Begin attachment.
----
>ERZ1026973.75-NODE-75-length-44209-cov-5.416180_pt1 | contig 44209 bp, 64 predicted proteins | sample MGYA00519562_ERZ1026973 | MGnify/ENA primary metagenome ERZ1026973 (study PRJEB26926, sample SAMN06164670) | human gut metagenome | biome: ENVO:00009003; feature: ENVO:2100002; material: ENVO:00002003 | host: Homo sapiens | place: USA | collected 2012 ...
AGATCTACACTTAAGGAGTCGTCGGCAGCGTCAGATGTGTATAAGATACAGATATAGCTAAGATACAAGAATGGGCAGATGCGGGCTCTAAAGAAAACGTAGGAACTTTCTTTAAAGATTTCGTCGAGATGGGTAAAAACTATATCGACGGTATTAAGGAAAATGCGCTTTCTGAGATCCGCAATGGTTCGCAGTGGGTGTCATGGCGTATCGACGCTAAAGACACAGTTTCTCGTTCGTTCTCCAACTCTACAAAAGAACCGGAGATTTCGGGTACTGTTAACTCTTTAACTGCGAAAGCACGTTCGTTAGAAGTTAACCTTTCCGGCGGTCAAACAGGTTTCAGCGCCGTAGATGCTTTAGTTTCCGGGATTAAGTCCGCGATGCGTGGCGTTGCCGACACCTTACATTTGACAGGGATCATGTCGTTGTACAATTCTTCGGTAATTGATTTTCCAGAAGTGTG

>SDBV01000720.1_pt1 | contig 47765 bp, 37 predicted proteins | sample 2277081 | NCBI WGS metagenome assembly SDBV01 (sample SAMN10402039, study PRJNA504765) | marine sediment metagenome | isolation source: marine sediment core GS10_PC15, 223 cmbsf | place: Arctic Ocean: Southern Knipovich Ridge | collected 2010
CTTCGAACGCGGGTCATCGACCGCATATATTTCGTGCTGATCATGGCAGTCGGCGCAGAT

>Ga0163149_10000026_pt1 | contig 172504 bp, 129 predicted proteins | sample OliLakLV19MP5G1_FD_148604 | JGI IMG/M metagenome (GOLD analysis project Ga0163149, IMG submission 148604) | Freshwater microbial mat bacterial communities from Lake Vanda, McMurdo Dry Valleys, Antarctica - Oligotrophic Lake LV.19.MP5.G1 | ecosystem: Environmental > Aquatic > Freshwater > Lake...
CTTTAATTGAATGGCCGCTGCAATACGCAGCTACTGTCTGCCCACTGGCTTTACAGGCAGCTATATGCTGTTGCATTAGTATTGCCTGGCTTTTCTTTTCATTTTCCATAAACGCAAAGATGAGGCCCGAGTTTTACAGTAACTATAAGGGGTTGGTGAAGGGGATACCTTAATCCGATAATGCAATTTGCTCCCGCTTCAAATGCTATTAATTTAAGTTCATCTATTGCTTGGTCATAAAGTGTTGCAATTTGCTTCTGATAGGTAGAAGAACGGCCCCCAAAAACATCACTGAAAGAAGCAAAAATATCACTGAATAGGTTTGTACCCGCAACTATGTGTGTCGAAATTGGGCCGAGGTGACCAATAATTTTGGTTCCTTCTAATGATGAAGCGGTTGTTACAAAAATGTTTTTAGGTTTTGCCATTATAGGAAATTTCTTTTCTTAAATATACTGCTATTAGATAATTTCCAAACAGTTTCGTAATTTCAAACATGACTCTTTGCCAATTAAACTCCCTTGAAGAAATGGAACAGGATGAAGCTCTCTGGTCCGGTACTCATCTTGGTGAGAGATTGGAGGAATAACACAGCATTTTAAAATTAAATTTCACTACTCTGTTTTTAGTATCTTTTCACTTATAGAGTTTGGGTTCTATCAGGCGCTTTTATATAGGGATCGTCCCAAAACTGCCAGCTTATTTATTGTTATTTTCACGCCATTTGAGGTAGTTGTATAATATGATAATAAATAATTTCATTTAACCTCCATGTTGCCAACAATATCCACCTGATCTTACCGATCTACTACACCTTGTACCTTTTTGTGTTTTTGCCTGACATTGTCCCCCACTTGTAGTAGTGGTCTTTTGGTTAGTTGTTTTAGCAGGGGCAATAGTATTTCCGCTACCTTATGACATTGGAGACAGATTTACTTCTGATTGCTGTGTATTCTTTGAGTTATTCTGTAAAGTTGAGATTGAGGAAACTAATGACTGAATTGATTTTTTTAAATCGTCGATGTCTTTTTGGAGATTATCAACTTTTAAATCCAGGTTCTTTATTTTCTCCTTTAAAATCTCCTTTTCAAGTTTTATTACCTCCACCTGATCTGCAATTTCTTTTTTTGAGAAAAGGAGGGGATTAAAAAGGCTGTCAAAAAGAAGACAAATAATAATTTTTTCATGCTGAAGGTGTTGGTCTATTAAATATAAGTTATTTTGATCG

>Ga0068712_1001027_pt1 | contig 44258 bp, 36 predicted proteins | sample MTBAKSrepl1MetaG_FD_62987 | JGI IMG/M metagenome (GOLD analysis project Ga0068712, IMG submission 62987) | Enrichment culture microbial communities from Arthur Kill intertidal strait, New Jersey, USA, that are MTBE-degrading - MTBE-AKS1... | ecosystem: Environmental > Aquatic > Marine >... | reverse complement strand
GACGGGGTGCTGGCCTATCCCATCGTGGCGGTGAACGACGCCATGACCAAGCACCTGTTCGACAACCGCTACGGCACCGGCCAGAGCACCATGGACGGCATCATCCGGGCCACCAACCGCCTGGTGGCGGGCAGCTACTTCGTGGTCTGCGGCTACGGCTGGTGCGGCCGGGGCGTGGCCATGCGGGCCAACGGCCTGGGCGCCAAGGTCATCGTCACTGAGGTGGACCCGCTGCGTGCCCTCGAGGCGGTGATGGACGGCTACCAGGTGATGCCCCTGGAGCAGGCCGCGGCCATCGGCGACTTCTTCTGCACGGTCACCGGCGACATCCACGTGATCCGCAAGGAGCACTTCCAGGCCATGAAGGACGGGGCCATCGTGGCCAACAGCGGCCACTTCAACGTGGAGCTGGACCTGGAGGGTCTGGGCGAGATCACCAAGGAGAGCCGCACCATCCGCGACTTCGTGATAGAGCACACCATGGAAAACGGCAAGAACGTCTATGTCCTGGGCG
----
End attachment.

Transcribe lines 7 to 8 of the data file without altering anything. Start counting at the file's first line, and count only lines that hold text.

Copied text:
>Ga0068712_1001027_pt1 | contig 44258 bp, 36 predicted proteins | sample MTBAKSrepl1MetaG_FD_62987 | JGI IMG/M metagenome (GOLD analysis project Ga0068712, IMG submission 62987) | Enrichment culture microbial communities from Arthur Kill intertidal strait, New Jersey, USA, that are MTBE-degrading - MTBE-AKS1... | ecosystem: Environmental > Aquatic > Marine >... | reverse complement strand
GACGGGGTGCTGGCCTATCCCATCGTGGCGGTGAACGACGCCATGACCAAGCACCTGTTCGACAACCGCTACGGCACCGGCCAGAGCACCATGGACGGCATCATCCGGGCCACCAACCGCCTGGTGGCGGGCAGCTACTTCGTGGTCTGCGGCTACGGCTGGTGCGGCCGGGGCGTGGCCATGCGGGCCAACGGCCTGGGCGCCAAGGTCATCGTCACTGAGGTGGACCCGCTGCGTGCCCTCGAGGCGGTGATGGACGGCTACCAGGTGATGCCCCTGGAGCAGGCCGCGGCCATCGGCGACTTCTTCTGCACGGTCACCGGCGACATCCACGTGATCCGCAAGGAGCACTTCCAGGCCATGAAGGACGGGGCCATCGTGGCCAACAGCGGCCACTTCAACGTGGAGCTGGACCTGGAGGGTCTGGGCGAGATCACCAAGGAGAGCCGCACCATCCGCGACTTCGTGATAGAGCACACCATGGAAAACGGCAAGAACGTCTATGTCCTGGGCG